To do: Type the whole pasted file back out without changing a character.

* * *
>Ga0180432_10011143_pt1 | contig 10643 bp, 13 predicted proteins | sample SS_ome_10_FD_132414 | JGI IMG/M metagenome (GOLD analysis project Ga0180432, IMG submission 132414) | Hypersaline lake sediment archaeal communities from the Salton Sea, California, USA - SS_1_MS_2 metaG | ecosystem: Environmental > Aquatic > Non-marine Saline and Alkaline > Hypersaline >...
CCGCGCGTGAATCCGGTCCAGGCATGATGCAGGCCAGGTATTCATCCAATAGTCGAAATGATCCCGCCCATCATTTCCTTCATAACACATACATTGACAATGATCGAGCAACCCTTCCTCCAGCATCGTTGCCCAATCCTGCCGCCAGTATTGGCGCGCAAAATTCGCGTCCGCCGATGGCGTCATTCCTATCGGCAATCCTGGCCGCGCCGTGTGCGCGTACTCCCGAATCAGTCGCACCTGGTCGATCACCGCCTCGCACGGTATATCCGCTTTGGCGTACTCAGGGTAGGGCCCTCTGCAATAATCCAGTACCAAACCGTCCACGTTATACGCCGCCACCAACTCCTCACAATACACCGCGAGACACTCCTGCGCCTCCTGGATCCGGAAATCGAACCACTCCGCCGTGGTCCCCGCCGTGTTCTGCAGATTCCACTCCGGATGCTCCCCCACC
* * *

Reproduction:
>Ga0180432_10011143_pt1 | contig 10643 bp, 13 predicted proteins | sample SS_ome_10_FD_132414 | JGI IMG/M metagenome (GOLD analysis project Ga0180432, IMG submission 132414) | Hypersaline lake sediment archaeal communities from the Salton Sea, California, USA - SS_1_MS_2 metaG | ecosystem: Environmental > Aquatic > Non-marine Saline and Alkaline > Hypersaline >...
CCGCGCGTGAATCCGGTCCAGGCATGATGCAGGCCAGGTATTCATCCAATAGTCGAAATGATCCCGCCCATCATTTCCTTCATAACACATACATTGACAATGATCGAGCAACCCTTCCTCCAGCATCGTTGCCCAATCCTGCCGCCAGTATTGGCGCGCAAAATTCGCGTCCGCCGATGGCGTCATTCCTATCGGCAATCCTGGCCGCGCCGTGTGCGCGTACTCCCGAATCAGTCGCACCTGGTCGATCACCGCCTCGCACGGTATATCCGCTTTGGCGTACTCAGGGTAGGGCCCTCTGCAATAATCCAGTACCAAACCGTCCACGTTATACGCCGCCACCAACTCCTCACAATACACCGCGAGACACTCCTGCGCCTCCTGGATCCGGAAATCGAACCACTCCGCCGTGGTCCCCGCCGTGTTCTGCAGATTCCACTCCGGATGCTCCCCCACC